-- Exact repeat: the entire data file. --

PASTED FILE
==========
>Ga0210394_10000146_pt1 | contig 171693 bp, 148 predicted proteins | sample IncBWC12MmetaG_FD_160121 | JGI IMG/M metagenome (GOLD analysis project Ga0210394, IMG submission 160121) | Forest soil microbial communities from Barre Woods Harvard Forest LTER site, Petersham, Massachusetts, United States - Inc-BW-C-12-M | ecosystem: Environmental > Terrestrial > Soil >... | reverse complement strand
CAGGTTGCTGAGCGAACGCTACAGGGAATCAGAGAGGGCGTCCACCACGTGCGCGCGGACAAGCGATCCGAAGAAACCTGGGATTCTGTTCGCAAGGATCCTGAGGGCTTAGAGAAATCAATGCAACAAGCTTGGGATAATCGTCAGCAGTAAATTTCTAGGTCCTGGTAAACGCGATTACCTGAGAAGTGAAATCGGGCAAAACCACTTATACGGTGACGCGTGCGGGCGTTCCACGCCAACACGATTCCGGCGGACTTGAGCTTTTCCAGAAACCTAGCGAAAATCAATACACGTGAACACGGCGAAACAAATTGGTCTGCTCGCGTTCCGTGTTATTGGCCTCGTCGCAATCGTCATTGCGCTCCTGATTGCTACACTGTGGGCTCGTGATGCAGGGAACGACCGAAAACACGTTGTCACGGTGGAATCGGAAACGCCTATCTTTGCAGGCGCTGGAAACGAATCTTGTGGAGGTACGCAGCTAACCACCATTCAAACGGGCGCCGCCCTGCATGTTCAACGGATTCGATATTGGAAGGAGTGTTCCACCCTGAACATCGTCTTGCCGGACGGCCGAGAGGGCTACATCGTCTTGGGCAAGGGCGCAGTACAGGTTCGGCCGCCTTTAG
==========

>Ga0210394_10000146_pt1 | contig 171693 bp, 148 predicted proteins | sample IncBWC12MmetaG_FD_160121 | JGI IMG/M metagenome (GOLD analysis project Ga0210394, IMG submission 160121) | Forest soil microbial communities from Barre Woods Harvard Forest LTER site, Petersham, Massachusetts, United States - Inc-BW-C-12-M | ecosystem: Environmental > Terrestrial > Soil >... | reverse complement strand
CAGGTTGCTGAGCGAACGCTACAGGGAATCAGAGAGGGCGTCCACCACGTGCGCGCGGACAAGCGATCCGAAGAAACCTGGGATTCTGTTCGCAAGGATCCTGAGGGCTTAGAGAAATCAATGCAACAAGCTTGGGATAATCGTCAGCAGTAAATTTCTAGGTCCTGGTAAACGCGATTACCTGAGAAGTGAAATCGGGCAAAACCACTTATACGGTGACGCGTGCGGGCGTTCCACGCCAACACGATTCCGGCGGACTTGAGCTTTTCCAGAAACCTAGCGAAAATCAATACACGTGAACACGGCGAAACAAATTGGTCTGCTCGCGTTCCGTGTTATTGGCCTCGTCGCAATCGTCATTGCGCTCCTGATTGCTACACTGTGGGCTCGTGATGCAGGGAACGACCGAAAACACGTTGTCACGGTGGAATCGGAAACGCCTATCTTTGCAGGCGCTGGAAACGAATCTTGTGGAGGTACGCAGCTAACCACCATTCAAACGGGCGCCGCCCTGCATGTTCAACGGATTCGATATTGGAAGGAGTGTTCCACCCTGAACATCGTCTTGCCGGACGGCCGAGAGGGCTACATCGTCTTGGGCAAGGGCGCAGTACAGGTTCGGCCGCCTTTAG